BMJ: Clinical Evidence

Low Back Pain



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Am Fam Physician. 2002 Mar 1;65(5):925-929.

Questions Addressed

  • What are the effects of oral drug treatments for low back pain?

  • What are the effects of local injections for low back pain?

  • What are the effects of nondrug treatments for low back pain?

Summary of Interventions

Treatments for acute low back pain

Treatments for chronic low back pain

Beneficial

Beneficial

NSAIDs

Exercise therapy

Advice to stay active

Multidisciplinary treatment programs

Likely to be beneficial

Likely to be beneficial

Behavior therapy

Analgesics (acetaminophen, opioids)

Multidisciplinary treatment programs

NSAIDs

Trade off between benefits and harms

Trigger point and ligamentous injections

Muscle relaxants

Back schools

Unknown effectiveness

Behavior therapy

Analgesics (acetaminophen, opioids)

Unknown effectiveness

Antidepressants

Antidepressants

Colchicine

Colchicine

Epidural steroid injections

Muscle relaxants

Facet joint injections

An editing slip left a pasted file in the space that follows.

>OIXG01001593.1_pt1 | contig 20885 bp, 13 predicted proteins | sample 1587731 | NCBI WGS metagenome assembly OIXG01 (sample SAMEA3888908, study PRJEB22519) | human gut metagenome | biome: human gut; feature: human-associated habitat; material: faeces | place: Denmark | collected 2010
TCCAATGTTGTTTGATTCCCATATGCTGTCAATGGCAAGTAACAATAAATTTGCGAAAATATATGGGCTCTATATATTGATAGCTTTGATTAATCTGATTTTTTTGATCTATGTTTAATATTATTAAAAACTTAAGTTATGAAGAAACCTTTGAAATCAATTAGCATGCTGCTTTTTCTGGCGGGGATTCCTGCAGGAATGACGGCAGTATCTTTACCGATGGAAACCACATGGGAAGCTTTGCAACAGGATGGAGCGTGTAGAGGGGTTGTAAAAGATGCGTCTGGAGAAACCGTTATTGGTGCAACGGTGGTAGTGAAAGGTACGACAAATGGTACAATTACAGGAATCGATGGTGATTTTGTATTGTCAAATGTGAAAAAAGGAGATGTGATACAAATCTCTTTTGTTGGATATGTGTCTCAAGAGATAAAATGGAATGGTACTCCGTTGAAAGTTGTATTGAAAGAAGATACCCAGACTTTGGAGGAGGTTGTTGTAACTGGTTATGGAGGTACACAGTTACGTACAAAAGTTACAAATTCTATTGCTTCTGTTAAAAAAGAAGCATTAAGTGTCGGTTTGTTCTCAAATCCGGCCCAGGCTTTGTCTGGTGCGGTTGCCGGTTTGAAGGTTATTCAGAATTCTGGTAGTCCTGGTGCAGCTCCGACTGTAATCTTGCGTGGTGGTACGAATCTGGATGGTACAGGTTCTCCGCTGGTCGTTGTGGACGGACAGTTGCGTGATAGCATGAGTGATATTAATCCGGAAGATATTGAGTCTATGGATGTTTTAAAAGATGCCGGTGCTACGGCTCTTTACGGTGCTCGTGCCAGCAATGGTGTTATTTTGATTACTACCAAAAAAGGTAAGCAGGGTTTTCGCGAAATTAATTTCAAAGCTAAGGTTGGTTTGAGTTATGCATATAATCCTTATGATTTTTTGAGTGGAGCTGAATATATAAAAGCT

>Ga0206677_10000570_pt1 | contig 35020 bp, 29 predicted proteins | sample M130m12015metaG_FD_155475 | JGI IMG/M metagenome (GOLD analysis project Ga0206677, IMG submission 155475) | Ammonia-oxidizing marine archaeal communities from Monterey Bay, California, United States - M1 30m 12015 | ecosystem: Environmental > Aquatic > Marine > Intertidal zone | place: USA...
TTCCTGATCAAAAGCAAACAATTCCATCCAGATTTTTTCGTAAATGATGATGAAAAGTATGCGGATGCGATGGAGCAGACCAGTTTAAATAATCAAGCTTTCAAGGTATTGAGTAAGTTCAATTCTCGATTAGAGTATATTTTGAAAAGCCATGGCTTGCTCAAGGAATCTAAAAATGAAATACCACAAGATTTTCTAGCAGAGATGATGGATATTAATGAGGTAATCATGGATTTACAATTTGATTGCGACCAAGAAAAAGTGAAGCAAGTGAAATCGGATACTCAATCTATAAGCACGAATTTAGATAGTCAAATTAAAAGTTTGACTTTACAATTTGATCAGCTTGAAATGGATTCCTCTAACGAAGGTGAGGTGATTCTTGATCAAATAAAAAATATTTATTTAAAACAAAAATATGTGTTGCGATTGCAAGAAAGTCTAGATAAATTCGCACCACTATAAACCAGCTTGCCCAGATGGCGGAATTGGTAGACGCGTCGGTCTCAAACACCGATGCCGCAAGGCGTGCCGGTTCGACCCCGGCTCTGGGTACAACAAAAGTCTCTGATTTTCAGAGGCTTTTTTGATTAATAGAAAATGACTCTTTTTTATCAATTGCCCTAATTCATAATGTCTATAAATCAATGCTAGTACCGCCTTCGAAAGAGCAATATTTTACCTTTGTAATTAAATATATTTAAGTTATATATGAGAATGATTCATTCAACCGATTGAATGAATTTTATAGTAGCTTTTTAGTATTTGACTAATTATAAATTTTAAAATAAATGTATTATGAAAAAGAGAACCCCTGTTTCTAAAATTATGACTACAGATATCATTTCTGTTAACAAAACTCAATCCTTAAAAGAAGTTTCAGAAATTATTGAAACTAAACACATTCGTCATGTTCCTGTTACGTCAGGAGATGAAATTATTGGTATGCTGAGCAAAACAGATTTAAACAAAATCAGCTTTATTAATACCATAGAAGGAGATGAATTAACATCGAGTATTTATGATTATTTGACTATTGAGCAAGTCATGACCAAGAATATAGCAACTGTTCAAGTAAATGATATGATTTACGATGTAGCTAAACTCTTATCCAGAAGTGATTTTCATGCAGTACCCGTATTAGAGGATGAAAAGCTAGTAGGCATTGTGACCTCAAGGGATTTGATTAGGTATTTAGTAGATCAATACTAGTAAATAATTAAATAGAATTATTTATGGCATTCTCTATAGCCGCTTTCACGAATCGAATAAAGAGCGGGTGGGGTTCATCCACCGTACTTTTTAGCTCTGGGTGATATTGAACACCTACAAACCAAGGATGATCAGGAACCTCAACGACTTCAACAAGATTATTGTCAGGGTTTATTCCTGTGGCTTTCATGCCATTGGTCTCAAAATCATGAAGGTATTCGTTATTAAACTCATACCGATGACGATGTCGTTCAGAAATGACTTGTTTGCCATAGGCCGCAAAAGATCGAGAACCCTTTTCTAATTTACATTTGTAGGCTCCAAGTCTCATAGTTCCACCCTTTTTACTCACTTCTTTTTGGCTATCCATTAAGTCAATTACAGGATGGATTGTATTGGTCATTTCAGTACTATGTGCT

Epidural steroid injections

Trigger point and ligamentous injections

Advice to stay active

Back schools

Bed rest

EMG biofeedback

EMG biofeedback

Exercise therapy/back exercises

Lumbar supports

Lumbar supports

Temperature treatments

Temperature treatments

Massage

Massage

Spinal manipulation

Spinal manipulation

TENS

Traction

Acupuncture

TENS

Likely to be ineffective or harmful

Acupuncture

Facet joint injections

Likely to be ineffective or harmful

Traction

Bed rest

To be covered in future issues ofClinical Evidence

Surgical treatment


NSAIDs = nonsteroidal anti-inflammatory drugs; EMG = electromyographic; TENS = transcutaneous electrical nerve stimulation.

Summary of Interventions

View Table

Summary of Interventions

Treatments for acute low back pain

Treatments for chronic low back pain

Beneficial

Beneficial

NSAIDs

Exercise therapy

Advice to stay active

Multidisciplinary treatment programs

Likely to be beneficial

Likely to be beneficial

Behavior therapy

Analgesics (acetaminophen, opioids)